The meals here have been very good and interspersed with pastries, cakes and fruit salads making it hard to go more than 2-3 hours without eating something, not good for the waistline but with every meal delivered in a paper bag we were accumulating rather a lot of bags so I set about trying to up-cycle some of them with mixed results!
After some fiddling I discovered the “string” handles on the paper bags could be unravelled and they contained some really lovely textured paper strips in a surprising range of colours.
I haven’t made anything with the twining techniques I learned from Mary Crabb for a few years so set out to see how much I could remember….
As it turned out, I could not have timed my incarceration better, there have been a host of free tutorials and videos posted over the last couple of weeks to keep me entertained. Too many in fact, I haven’t been able to find time to engage with the textile.org stitch-along.
The IFA had their AGM last weekend and published a series of videos from 4 renowned makers for their members (these will be available for another 6 months if you are dithering about joining). I was a bit limited with my colour choices and did not have half the materials suggested for Fiona Duthie’s tutorial but am still really pleased with how my interpretation is coming along. I plan to work on it some more once our shipping container arrives in May and I can see myself rearranging the tiles ad infinitum, these are 2 of my favourite arrangements (so far!).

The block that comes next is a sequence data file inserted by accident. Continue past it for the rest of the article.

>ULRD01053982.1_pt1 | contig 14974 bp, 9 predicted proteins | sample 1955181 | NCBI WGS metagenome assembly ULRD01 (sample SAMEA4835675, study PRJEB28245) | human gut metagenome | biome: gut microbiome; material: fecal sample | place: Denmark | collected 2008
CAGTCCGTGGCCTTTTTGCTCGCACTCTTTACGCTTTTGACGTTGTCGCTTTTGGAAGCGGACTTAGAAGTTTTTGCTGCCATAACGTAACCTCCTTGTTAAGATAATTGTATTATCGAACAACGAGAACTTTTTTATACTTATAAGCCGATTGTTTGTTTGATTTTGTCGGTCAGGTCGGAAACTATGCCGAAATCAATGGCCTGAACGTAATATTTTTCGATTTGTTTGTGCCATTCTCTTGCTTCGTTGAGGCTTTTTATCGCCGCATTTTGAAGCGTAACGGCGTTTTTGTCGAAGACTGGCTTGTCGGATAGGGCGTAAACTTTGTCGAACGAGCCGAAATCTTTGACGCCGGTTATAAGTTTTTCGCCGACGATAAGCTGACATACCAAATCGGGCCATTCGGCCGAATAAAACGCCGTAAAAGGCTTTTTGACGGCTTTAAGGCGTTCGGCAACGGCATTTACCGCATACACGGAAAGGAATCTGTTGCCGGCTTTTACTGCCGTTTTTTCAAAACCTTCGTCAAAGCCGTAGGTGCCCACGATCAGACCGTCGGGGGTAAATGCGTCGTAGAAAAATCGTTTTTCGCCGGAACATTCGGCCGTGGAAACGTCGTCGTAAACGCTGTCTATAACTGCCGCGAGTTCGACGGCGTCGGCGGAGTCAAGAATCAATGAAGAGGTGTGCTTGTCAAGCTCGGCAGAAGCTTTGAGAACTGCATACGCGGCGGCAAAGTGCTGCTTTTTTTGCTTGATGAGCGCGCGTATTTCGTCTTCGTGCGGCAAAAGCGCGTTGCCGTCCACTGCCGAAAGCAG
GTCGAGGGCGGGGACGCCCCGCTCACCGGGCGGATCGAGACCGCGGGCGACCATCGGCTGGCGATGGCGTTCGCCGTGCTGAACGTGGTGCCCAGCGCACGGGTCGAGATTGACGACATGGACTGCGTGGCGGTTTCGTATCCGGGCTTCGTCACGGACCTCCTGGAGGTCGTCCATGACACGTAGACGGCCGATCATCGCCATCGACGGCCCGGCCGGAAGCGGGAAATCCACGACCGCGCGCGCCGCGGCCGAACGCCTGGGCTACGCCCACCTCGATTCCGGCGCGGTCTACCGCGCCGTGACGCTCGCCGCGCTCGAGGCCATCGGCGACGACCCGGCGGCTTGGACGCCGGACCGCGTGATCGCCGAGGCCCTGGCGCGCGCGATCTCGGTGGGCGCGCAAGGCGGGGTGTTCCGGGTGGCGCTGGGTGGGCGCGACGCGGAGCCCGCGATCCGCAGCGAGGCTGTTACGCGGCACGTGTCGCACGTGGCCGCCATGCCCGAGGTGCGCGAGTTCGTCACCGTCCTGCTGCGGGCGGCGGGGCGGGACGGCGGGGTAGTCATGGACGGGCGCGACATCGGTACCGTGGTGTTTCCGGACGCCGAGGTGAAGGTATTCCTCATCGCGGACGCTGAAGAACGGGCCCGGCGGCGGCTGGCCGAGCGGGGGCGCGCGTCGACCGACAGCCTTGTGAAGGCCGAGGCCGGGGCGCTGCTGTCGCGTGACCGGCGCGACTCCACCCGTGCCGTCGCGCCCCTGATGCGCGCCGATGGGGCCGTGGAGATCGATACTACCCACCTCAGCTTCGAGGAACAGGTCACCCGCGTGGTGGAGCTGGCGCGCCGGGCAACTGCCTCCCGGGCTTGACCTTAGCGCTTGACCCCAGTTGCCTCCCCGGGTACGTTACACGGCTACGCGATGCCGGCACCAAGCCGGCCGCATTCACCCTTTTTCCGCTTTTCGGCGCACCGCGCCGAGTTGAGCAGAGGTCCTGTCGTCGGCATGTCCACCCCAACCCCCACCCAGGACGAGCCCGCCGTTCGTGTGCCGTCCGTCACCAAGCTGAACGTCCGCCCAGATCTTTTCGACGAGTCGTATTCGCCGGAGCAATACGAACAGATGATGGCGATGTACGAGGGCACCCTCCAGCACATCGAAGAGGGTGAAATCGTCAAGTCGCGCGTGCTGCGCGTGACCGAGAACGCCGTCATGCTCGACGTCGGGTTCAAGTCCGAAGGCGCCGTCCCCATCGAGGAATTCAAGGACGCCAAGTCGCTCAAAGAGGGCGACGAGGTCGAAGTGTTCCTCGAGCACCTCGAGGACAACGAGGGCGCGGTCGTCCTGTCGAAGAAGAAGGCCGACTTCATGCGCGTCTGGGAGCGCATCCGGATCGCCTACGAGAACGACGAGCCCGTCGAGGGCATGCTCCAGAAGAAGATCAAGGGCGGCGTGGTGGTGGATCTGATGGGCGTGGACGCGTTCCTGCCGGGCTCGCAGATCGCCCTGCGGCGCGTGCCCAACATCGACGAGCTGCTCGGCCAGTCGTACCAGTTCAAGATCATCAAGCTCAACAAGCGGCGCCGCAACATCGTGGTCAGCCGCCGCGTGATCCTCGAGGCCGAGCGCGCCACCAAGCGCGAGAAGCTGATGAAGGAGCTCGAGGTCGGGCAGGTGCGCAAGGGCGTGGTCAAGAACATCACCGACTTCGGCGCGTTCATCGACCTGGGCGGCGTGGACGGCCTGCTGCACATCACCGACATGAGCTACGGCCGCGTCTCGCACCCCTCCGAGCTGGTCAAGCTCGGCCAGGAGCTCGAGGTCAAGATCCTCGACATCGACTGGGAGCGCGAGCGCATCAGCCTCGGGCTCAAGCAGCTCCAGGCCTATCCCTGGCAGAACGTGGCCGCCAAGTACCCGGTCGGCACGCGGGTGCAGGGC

I have been watching some of the Sketchbook Revival videos too. This is a free annual event were approx 20 different artists give a 30-60 min presentation. Most are “how to’s” or sketch / paint-alongs, I find some of them can be a bit hit and miss but am sure there is something in there for everyone! It is still running for another week or two this year, you can sign up here.
It has been nice to have the space and time to draw and paint mandalas too, not something I do very often as I doubt any of them will make it beyond the pages of my sketchbook but they are very meditative to do and a good option if you have lost your creative mojo.
While I didn’t manage to crochet on the plane, after a dubious first attempt I did manage to complete this crochet pot from Corriedale pencil roving. I will felt it, dye it and add a face (fox?) before using it as a planter.
The hotel we are staying in have gone out of their way to make our stay as bearable as possible, each meal was delivered with a little inspirational quote (apologies if I have duplicated any), if you click on the photo it should enlarge for you to be able to read them.
As I write this we are in the final 24 hours of our stay, the sun is shining and we have just received my final covid test results (negative), 1 more sleep to freedom! See you on the other side!